Rubella (german measles) is a viral infection that’s now rare in the UK. It’s usually a mild condition that gets better without treatment in 7 to 10 days.
Rubella usually only becomes a serious concern if a pregnant woman catches the infection during the first 20 weeks of her pregnancy.
This is because the rubella virus can disrupt the development of the baby and cause a wide range of health problems, including:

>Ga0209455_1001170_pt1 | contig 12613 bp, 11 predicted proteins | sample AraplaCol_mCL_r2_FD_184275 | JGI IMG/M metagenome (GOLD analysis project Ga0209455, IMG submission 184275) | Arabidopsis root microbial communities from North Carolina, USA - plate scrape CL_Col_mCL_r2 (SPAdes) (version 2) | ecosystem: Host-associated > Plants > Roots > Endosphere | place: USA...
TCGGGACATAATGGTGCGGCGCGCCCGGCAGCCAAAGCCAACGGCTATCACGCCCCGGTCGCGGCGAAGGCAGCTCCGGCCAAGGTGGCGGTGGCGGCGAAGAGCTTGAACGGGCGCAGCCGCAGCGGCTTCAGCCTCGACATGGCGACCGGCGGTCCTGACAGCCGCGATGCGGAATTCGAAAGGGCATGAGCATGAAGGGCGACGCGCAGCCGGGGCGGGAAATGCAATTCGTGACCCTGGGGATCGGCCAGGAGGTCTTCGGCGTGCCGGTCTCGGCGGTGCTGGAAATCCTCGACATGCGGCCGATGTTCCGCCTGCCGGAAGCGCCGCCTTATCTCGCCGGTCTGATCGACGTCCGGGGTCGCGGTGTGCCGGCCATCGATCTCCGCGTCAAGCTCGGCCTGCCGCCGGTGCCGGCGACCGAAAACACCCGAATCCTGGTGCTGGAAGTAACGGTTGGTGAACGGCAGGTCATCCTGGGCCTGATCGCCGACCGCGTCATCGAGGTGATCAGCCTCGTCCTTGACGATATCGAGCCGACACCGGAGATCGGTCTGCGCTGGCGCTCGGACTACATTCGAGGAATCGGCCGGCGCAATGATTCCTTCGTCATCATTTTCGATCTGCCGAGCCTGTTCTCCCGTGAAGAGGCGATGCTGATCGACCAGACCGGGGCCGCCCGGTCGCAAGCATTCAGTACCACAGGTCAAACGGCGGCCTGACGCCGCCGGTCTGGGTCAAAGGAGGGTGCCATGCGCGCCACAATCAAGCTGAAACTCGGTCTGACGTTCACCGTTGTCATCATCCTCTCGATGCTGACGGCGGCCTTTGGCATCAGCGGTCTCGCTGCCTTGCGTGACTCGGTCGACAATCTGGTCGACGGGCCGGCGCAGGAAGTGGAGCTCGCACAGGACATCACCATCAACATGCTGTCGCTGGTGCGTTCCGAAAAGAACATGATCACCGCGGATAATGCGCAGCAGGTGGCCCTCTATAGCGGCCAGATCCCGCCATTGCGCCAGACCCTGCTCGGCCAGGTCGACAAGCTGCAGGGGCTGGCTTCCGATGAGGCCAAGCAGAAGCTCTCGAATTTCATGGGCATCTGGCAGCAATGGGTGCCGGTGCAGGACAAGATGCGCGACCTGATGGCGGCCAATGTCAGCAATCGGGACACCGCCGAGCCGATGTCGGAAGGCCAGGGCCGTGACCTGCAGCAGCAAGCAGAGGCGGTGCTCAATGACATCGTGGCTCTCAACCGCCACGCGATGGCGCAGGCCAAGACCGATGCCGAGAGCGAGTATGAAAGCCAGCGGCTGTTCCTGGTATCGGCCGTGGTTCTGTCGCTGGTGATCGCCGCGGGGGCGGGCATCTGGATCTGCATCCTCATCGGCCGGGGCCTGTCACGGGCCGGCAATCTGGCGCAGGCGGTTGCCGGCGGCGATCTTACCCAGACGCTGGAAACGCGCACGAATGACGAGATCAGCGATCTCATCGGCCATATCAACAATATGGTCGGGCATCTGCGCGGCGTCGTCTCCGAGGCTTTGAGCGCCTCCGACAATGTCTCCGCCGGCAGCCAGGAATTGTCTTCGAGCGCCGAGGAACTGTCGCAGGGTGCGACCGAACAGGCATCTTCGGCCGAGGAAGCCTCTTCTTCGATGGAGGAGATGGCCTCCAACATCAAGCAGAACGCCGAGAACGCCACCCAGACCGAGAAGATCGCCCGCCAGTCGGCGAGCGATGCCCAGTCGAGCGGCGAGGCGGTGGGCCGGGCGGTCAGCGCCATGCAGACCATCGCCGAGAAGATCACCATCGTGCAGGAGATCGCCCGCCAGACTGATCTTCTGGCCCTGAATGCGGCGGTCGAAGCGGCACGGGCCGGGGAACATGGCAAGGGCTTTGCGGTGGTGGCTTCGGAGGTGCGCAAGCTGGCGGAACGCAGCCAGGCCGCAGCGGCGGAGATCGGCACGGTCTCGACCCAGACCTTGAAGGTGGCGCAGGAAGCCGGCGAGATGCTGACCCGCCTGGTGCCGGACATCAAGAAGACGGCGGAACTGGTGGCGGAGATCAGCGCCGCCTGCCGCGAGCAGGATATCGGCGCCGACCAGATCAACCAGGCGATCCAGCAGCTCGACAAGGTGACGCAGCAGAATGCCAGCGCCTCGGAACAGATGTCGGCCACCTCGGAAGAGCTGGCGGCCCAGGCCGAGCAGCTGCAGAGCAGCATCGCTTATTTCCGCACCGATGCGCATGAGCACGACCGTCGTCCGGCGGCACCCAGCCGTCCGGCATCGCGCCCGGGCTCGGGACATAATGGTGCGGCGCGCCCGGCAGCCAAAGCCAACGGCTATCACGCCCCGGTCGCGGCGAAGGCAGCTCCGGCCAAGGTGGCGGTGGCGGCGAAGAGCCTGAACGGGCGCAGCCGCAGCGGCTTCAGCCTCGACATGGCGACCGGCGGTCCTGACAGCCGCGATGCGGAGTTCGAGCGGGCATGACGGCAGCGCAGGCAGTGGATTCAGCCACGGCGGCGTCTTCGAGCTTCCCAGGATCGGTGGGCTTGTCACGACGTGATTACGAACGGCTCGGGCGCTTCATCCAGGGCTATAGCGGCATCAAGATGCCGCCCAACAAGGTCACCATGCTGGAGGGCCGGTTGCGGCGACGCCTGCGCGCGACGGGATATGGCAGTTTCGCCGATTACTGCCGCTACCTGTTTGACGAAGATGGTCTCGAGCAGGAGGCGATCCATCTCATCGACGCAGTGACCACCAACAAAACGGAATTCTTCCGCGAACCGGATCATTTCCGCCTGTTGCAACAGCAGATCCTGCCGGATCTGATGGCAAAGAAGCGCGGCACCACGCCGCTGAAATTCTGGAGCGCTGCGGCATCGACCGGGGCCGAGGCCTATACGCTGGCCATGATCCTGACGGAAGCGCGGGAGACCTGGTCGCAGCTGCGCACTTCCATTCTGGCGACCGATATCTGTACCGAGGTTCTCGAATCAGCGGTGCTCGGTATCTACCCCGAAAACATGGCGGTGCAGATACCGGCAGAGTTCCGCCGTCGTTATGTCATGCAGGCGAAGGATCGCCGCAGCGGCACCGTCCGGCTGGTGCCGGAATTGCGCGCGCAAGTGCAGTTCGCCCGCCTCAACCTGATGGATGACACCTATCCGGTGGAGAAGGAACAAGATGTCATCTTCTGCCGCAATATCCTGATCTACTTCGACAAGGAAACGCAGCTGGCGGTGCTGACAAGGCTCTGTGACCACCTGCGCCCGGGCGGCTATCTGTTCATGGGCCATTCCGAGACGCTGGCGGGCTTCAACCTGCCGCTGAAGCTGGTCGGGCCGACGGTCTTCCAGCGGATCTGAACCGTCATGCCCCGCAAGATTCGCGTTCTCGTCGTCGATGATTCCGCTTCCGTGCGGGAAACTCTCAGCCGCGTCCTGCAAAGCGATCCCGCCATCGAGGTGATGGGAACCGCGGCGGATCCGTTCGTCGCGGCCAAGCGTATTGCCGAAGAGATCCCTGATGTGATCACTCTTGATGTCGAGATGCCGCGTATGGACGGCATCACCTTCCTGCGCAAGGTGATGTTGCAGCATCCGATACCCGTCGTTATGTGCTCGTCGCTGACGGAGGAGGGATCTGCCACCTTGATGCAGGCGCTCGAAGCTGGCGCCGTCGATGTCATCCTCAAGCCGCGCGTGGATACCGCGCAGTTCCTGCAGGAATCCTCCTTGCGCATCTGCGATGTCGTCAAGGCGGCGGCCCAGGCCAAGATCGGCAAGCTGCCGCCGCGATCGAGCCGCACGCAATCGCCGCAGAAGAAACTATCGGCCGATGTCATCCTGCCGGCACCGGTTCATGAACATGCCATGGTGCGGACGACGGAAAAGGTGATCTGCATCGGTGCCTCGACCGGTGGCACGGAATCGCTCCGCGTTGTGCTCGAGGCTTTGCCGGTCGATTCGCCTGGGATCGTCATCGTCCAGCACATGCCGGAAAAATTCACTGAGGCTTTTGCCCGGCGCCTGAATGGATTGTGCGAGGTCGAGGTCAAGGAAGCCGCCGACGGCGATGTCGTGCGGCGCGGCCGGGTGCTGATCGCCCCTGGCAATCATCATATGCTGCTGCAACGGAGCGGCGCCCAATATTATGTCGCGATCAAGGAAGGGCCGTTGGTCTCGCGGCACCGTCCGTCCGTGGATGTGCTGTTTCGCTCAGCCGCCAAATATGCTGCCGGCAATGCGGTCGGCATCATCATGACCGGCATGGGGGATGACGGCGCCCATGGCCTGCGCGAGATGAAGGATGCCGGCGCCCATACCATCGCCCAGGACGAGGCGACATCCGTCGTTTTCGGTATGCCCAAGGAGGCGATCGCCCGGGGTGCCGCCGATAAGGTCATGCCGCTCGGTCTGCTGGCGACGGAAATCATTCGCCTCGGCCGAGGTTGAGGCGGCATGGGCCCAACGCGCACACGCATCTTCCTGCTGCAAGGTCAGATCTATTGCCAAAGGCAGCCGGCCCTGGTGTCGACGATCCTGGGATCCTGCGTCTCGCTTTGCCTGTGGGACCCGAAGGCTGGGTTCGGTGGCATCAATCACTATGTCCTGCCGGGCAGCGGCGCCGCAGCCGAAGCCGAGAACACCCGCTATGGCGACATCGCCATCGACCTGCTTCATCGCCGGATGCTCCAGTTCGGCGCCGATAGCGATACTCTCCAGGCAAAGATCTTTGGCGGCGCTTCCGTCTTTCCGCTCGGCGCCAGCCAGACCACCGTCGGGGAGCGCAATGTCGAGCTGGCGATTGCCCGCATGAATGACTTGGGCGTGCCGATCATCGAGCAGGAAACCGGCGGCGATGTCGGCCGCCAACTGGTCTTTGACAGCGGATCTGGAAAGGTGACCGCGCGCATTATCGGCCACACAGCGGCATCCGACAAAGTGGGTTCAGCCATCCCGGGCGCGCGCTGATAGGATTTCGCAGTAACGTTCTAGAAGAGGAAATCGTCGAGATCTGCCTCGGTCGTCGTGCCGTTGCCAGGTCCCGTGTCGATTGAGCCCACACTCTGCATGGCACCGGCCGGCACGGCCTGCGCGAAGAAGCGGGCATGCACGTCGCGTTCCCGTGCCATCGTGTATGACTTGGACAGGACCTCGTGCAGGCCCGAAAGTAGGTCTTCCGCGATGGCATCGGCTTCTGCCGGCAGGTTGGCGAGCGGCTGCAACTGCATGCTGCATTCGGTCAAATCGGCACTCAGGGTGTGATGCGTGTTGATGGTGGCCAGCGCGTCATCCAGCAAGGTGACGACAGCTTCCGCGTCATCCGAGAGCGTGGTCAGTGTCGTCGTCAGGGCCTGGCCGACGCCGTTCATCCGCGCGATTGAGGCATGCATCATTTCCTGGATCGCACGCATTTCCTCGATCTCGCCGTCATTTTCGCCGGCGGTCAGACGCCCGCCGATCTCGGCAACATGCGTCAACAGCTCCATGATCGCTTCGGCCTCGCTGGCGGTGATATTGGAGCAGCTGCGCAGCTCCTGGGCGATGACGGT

- Eye problems – such as cataracts (cloudy patches on the lens of the eye)
- Heart abnormalities
- Brain damage
Rubella is caused by a type of virus called a togavirus. It’s spread in a similar way to a cold or flu, through droplets of moisture from the nose or throat of someone who’s infected. These droplets are released into the air when someone coughs, sneezes or talks.